The above nutrients are interrelated. For example, we all know that folate is important during pregnancy for the prevention of neural tube defects, but choline can support mamas with folate deficiency.
When it comes to folate and vitamin B12, look for the methylated forms since those will be easier for your body use. On a label, this may read as methylfolate or L-5-MTHF and methylcobalamin.
If you’re interested in your baby’s brain development, take note of choline.
Choline is the precursor to acetylcholine, a neurotransmitter that’s essential for the growth and maturation of brain cells.
Mama’s choline levels are associated with cognitive development in children up to 7 years old. What’s more, higher supplementation of choline during pregnancy is linked to fewer emotional self-control problems in children.
During pregnancy, choline plays a role similar to folate and acts as a methyl donor, which means it can have a lasting effect on gene expression.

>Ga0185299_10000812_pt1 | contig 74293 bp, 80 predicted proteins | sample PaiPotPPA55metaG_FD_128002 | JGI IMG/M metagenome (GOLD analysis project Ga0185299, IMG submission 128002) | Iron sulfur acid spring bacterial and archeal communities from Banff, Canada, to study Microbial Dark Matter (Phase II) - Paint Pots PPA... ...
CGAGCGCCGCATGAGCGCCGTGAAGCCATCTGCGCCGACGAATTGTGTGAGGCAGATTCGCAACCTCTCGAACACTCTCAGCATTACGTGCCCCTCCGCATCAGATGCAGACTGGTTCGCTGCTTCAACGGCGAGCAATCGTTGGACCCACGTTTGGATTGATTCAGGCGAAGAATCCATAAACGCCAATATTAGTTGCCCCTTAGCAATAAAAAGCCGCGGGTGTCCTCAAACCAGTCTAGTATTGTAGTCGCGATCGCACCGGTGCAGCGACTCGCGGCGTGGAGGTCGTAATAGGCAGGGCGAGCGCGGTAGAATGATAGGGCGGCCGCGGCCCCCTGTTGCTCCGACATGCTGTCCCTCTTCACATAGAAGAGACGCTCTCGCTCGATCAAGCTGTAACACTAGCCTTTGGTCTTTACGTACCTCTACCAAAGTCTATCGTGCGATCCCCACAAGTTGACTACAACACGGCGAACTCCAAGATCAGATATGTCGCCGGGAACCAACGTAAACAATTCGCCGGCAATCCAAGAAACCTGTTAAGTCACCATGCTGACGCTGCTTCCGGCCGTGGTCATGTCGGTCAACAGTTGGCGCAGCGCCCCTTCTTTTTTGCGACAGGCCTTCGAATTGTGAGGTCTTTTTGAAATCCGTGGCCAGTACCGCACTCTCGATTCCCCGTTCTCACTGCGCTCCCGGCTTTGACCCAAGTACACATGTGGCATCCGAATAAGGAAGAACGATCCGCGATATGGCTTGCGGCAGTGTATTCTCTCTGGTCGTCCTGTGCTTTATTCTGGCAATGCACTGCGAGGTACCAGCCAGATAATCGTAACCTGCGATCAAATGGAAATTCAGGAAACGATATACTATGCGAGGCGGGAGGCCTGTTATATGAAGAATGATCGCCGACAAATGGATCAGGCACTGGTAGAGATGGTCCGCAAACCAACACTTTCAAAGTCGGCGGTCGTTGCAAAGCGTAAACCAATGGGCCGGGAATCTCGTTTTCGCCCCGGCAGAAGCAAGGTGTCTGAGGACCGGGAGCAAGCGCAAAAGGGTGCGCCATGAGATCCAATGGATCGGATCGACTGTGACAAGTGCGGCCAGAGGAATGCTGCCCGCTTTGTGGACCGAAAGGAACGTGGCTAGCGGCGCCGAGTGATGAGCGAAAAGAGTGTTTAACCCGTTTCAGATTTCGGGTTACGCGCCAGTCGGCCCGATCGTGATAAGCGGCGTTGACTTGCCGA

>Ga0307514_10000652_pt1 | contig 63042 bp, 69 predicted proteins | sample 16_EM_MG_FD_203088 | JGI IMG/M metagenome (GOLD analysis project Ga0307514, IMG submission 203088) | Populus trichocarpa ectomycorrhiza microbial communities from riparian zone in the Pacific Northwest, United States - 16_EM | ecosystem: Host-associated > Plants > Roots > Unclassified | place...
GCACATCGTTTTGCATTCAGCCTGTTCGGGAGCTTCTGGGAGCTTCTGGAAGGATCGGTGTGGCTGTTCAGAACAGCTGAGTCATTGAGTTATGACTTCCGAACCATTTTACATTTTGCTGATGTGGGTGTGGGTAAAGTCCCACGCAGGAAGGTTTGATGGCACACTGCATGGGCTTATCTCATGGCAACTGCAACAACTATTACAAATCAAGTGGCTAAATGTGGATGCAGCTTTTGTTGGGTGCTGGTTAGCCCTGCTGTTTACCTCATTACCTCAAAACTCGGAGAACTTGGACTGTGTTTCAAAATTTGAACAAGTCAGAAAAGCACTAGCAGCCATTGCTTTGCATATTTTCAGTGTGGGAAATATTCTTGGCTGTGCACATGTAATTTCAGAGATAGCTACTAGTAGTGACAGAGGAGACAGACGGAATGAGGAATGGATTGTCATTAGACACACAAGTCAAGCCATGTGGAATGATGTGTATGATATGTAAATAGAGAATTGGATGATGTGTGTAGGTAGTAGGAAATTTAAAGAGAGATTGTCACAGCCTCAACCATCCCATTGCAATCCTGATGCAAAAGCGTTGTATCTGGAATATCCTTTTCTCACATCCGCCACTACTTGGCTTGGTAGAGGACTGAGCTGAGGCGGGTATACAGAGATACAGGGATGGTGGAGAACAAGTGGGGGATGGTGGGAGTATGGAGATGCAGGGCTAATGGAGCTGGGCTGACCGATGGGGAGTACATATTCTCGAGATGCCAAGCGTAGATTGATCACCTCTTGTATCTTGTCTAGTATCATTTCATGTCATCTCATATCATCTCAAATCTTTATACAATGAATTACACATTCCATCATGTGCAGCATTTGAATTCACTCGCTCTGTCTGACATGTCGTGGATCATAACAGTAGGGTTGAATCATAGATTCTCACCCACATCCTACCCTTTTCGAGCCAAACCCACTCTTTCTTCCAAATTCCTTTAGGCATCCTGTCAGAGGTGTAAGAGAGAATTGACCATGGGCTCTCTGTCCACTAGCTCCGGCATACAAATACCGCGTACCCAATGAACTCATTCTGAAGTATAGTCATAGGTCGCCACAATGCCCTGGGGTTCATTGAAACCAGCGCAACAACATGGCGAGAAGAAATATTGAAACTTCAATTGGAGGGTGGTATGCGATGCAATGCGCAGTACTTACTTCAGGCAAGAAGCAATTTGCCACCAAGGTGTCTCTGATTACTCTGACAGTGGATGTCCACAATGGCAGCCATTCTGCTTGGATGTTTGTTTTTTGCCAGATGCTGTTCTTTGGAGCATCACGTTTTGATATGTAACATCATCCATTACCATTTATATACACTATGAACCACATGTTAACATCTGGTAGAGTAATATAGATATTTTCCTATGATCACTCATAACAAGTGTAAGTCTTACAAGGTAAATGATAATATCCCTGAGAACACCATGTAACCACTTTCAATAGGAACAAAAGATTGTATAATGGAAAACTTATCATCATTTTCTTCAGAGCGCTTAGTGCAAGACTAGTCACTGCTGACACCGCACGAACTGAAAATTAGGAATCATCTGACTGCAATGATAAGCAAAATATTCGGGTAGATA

Including those genes that influence behavior.
Choline also has an anti-inflammatory effect during pregnancy, which is important since inflammation is associated with growth restriction and premature birth.
Recommend daily intake for pregnant mamas is 450 mg of choline.
However, a team of researchers at Cornell University found that mamas who took 930 mg of choline a day during their third trimester had babies who reacted faster to pictures across 4 assessment ages than mamas who took 480 mg/day.
Which suggests that current recommendation for choline may be too low.
Many prenatal supplements have vitamin K1, which comes from green plant foods and supports blood clotting.
But what about vitamin K2?
Vitamin K2 helps vitamins A and D do their job, ensuring strong bones, beautiful teeth, and robust immune health.
Your breast milk gives your baby a form of vitamin K2 called MK-4. Since the body makes and stores MK-4, I prefer to supplement with MK-4.
There are many reasons why you need enough vitamin D during pregnancy — I cover seven of them here.
For your baby, vitamin D (with the help of vitamin K2) helps to form strong bones. It protects against preterm labor. And it packs some serious mojo when it comes to immune balance and related disorders. Like asthma, allergies, and autoimmune disease.
All prenatal vitamins have vitamin D.